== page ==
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My absolute favorite for 2012?  Joe Carnahan’s testosterone-charged The Grey.  The film, starring Liam Neeson, is often listed as a 2011 film, but it was actually released January 27th of 2012.  Which is cool, because nothing else topped it all year.  And no, it’s not because it’s “testosterone-charged” that I love it.  That was just something I thought, for a moment, was smart to say.  The Grey succeeds precisely because of how packed with emotion it is.  When Liam Neeson is in the plane just after it, you know (okay if you haven’t seen the film by now, I’m sorry but I’m gonna spoil it) after it crashed, and he’s taking that wounded passenger through dying; I mean, really guiding him home – that did it.  I knew right there that this was the movie.  The Grey cuts to the bone and gets to the heart of everything – nature, what it is to be a man, what it is to lead, what it is to love, to lose, to die, and to fight.  Nuff said.

Liam Neeson in The Grey

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rise of the planet of the apes

The next day, still all I can see are the monkey’s green eyes.

“He’s an ape, not a monkey,” one of the lab scientists reminds Jacobs, the ruthlessly pragmatic CEO of GEN-SYS.

Right.  Apes.  As in Planet of the Apes.  As in “the rise of.”  How it all began.

It got me thinking about the lore.  About how if this movie hadn’t been a part of a larger context, what would it have been?  Likely a horror flick – you’ve seen them.  Psycho monkeys are administered some form of drug.  They’re infected with rage, some sort of neurotoxicity; they bash everything in sight with their arms flailing like meaty windsocks.  They bare their fangs.  In another movie, in different hands, this story would likely fail.  You wouldn’t care about the savage monkeys – they’d be the bad guy.  You wouldn’t care about the hapless scientists either – likely they’d be meddling with “powers they can’t comprehend” because, in a cookie-cutter movie, that’s what numbskull scientists do.  But not here.  Here you are transfixed – that ape’s eyes, Caesar’s eyes, they’re able to convey more depth and emotion than his human counterparts.

James Franco turns in just the right performance as Dr. Will Rodman.  It seems the actor and director were able to grasp that Franco is not the lead in the film, and even managed to dial down some of that star magnitude.  In his plain suits and white lab coat, Franco’s eyes are almost dull compared the Caesar the ape’s.  He is a bit hapless, yes, but he has to be.  Rodman is the scientist who tips over the jar and spills the plot into motion.  And he perpetuates this motion by a series of bad choices.  First is his overconfidence in the gene therapy drug ALZ-112, then his decision to illegally experiment on his father with it.  And for a brilliant scientist, he seems somewhat dim-witted when it comes to common sense – the fact that Caesar is going to grow up, to hit puberty, to need to flex his ape muscles, these things have to be pointed out to him by Caroline Aranha (played by Frieda Pinto, who is, through no fault of her own, often distracting with her attractiveness).  But Franco, aside from neurochemistry, is not supposed to be all that bright.  It’s not even his story anyway – it’s Caesar’s.  And that’s what the filmmakers have grasped, and that’s why it works.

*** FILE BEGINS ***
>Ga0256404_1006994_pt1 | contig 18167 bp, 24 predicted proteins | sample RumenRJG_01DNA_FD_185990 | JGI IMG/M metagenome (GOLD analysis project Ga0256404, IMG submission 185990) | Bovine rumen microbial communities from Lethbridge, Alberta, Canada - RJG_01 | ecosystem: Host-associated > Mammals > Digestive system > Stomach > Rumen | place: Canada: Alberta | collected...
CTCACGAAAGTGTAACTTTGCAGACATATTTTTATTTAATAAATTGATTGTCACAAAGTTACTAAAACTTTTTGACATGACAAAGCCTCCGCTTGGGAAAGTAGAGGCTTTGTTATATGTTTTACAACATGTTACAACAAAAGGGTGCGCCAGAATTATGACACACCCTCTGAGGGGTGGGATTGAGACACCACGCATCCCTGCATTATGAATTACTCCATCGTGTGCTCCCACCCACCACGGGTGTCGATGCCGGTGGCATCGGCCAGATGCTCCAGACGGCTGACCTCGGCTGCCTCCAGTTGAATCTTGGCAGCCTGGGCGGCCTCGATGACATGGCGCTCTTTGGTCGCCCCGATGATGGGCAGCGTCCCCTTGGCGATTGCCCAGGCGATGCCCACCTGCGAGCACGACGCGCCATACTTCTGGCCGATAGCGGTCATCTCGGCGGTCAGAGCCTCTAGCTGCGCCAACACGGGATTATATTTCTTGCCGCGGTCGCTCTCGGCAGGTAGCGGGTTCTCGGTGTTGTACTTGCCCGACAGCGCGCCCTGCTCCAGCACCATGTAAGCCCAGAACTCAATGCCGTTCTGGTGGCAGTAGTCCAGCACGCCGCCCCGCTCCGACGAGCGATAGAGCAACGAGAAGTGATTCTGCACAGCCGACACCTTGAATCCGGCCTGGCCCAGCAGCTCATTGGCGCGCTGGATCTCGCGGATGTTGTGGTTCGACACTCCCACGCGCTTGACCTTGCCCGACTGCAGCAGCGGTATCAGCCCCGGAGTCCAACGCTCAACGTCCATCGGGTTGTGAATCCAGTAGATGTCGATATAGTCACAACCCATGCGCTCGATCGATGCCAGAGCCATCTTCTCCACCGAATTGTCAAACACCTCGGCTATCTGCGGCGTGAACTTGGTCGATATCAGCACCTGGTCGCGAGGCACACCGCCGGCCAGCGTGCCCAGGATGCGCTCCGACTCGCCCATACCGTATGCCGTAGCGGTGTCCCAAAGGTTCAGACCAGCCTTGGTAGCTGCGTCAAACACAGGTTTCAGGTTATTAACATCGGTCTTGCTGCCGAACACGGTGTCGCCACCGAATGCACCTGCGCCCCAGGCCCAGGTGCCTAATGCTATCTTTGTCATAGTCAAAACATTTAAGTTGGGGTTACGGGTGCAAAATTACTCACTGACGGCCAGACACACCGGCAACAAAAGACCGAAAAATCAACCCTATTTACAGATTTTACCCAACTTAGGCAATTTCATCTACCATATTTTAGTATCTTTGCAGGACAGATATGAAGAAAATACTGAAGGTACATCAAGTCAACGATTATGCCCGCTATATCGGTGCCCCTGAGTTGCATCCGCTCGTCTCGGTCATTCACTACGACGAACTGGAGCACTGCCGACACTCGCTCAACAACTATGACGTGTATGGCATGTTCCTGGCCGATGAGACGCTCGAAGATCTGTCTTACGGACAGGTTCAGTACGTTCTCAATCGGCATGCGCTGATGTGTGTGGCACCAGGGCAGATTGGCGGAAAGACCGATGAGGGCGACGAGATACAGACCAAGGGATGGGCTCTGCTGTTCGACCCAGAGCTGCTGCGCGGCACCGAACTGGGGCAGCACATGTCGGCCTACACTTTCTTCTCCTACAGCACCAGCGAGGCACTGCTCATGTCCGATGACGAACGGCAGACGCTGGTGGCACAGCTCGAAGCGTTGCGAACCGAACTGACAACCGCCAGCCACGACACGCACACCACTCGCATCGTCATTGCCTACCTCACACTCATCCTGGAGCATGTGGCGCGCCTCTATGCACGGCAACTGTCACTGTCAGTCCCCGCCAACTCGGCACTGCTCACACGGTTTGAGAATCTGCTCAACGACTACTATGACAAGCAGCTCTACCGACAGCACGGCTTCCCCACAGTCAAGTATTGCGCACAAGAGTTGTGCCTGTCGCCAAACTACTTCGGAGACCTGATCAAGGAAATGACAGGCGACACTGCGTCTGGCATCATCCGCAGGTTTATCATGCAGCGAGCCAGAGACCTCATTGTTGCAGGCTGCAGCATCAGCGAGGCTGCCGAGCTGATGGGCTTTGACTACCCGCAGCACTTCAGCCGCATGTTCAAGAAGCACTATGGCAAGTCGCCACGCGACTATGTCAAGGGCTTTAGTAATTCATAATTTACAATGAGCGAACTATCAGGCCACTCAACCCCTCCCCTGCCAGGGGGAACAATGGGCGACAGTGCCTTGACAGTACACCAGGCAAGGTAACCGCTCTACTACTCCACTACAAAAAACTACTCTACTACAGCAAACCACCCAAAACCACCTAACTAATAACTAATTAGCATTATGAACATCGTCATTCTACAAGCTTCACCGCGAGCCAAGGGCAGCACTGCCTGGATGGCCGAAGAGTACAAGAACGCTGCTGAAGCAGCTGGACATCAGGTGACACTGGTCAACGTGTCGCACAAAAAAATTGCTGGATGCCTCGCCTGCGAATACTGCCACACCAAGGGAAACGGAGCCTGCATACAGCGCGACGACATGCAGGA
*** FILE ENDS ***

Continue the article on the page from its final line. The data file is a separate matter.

The script, from Pierre Boulle, Rick Jaffa, and Amanda Silver meticulously constructs  the world surrounding Caesar the way a screen story should.  There are set-ups and pay-offs galore, but none so glaring that they roll any eyes.  The craft at work is subtle – in one scene, Caesar uses the elm trees above a suburban street to move himself along, and in a later scene when those leaves start to rain to the ground, we know it’s because Caesar’s primate army is now marching.  In another, Caesar sees a dog on a leash and makes the connection to his own leash.  Later, when Franco returns to the animal-jail to retrieve him, Caesar looks at the leash Franco holds and turns away.